The allegation was uncovered in a June 25 letter obtained by AP and published by the media outlet Wednesday. De Blasio roundly rejected the allegation as "absolutely ridiculous" during a news conference Wednesday. The mayor further characterized the charge as a smokescreen by the administration of US President Donald Trump to distract from the debate on immigration and the policy of separating families.
The mayor has criticized Trump over his immigration policies and New York City is a sanctuary city, although pro-immigration activists and attorneys say the label means little.
As national fury mounted over Trump's "zero tolerance" policy, which increased the number of families separated after illegally entering into the United States, de Blasio and approximately 20 other mayors travelled to Texas in an attempt to visit an immigrant children detention facility.
The group arrived at the Texas border on June 21, one day after Trump's executive order "stopped" family separations, according to AP.
When they were not allowed to enter the facility, de Blasio and his NYPD bodyguards went into Mexico and crossed into the US to get a better view of the building, AP reported.
The letter states that a CBP officer saw the group taking photographs and asked them if anyone from the agency or public affairs was there to authorize their presence. An NYPD inspector answered in the negative, and when the agent asked how they got there, they pointed in the direction of Mexico.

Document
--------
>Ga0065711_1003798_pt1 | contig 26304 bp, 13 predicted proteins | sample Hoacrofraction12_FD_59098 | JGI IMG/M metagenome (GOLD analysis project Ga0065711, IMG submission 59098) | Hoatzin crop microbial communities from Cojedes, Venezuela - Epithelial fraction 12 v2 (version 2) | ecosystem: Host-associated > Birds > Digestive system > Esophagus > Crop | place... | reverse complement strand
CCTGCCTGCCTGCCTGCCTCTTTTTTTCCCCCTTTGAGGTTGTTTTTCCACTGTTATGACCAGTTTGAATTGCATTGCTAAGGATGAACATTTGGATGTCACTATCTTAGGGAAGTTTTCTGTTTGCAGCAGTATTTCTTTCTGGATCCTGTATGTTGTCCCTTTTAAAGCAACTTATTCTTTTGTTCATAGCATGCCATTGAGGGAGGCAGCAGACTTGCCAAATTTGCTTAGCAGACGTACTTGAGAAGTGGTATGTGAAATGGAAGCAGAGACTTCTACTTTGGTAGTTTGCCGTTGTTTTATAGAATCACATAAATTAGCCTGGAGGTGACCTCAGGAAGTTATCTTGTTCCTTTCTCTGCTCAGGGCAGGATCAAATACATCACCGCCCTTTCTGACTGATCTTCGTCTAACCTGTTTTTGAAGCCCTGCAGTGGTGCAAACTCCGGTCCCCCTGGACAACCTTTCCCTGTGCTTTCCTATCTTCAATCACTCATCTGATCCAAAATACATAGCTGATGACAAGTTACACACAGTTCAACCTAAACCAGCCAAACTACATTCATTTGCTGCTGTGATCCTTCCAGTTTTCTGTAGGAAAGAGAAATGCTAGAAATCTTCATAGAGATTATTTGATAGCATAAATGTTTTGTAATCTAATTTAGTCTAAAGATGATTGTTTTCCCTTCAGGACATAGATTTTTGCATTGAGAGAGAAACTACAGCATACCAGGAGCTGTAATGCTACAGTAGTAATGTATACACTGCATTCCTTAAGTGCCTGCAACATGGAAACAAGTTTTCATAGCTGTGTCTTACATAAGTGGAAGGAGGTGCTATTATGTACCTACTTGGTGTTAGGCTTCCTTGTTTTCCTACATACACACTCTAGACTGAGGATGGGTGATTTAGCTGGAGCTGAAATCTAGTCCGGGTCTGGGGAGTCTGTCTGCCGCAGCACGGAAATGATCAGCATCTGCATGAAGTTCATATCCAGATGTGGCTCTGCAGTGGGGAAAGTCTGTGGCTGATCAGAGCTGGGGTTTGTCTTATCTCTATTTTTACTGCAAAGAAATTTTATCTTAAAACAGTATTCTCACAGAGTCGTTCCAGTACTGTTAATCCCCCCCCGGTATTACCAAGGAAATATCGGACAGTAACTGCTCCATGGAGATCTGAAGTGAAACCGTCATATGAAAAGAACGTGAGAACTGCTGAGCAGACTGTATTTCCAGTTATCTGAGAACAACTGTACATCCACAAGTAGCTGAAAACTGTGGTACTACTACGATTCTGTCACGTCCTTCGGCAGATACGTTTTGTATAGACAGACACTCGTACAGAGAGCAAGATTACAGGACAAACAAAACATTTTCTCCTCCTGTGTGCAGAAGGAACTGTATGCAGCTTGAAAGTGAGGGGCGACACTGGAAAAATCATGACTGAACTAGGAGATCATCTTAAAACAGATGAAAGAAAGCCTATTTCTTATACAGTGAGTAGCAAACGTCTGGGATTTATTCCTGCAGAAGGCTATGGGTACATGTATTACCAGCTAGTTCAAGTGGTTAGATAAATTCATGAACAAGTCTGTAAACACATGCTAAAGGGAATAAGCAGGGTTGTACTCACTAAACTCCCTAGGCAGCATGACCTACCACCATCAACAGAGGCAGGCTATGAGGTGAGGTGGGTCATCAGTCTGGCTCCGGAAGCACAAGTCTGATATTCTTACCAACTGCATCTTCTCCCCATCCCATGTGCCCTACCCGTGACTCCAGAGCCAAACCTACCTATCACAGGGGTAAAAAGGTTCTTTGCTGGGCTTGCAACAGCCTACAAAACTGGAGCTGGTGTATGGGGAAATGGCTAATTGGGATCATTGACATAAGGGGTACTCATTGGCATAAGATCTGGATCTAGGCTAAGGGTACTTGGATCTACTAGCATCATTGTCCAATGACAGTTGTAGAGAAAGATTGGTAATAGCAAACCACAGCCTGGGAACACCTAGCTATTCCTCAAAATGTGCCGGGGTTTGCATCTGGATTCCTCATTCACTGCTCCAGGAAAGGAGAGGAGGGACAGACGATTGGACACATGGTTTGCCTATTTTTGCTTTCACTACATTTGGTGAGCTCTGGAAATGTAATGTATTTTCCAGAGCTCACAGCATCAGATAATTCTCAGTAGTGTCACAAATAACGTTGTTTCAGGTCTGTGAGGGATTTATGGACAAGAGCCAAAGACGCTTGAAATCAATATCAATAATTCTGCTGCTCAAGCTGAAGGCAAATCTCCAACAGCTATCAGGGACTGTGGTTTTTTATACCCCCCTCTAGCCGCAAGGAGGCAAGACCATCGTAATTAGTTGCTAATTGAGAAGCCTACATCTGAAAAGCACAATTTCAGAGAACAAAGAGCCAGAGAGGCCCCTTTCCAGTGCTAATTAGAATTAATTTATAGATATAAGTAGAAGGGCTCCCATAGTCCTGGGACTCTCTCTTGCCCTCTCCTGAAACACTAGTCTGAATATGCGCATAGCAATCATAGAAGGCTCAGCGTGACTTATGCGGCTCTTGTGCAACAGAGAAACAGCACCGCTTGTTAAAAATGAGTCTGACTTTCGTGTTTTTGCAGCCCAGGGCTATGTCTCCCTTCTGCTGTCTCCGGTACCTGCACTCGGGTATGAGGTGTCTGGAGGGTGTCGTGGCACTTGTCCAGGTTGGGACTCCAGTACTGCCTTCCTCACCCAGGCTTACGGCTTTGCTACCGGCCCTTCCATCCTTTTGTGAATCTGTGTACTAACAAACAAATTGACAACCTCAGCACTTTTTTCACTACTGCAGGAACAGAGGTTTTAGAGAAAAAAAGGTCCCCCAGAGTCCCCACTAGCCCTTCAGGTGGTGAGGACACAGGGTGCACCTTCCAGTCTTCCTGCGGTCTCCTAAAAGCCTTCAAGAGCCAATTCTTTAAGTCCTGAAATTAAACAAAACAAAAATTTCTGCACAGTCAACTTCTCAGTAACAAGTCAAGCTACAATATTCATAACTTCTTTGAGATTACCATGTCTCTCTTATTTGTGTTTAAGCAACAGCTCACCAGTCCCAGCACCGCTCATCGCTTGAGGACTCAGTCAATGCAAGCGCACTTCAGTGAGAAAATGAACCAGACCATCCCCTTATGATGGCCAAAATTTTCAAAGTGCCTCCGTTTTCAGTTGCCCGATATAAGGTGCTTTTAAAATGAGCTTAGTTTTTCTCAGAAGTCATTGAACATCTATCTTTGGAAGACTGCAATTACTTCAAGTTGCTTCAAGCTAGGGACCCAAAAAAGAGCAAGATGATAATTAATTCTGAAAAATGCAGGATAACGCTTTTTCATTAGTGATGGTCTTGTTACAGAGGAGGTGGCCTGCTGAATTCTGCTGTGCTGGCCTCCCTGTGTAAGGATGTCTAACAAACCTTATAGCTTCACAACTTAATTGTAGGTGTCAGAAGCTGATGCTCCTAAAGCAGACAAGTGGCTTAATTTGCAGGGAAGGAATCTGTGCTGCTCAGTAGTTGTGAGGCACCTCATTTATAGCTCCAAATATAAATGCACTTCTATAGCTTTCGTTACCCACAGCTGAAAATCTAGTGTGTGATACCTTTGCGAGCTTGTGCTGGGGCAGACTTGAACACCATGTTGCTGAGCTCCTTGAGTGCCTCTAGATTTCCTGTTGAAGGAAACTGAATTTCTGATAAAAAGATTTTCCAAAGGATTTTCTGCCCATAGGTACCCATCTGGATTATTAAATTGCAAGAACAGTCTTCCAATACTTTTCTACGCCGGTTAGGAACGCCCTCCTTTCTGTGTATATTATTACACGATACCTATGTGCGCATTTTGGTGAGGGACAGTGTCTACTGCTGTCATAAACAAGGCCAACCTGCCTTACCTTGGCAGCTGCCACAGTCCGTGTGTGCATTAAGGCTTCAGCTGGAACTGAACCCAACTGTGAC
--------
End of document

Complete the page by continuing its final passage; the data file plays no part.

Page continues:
The agent informed the party that they crossed the border illegally and asked them to stay put while he got ahold of a supervisor, taking them to an official crossing to be inspected, as is required by law, according to the letter. They declined and walk backed to their vehicles, driving back to Mexico. Three hours later, they entered back into the US by car at a port of entry.
"[This] is another way to distract [the American people] from an inhumane policy," the mayor said at a news conference. Both he and his spokesperson Eric Phillips have roundly rejected the allegation as a means of attacking the mayor for his advocacy for separated families.
"While there, we were told where the border line was and we respected it. We came back the exact same way, both times showed passports and went through with the approval of the agents at the entry point," de Blasio said. "At no point did we disregard any of the instructions from the federal authorities."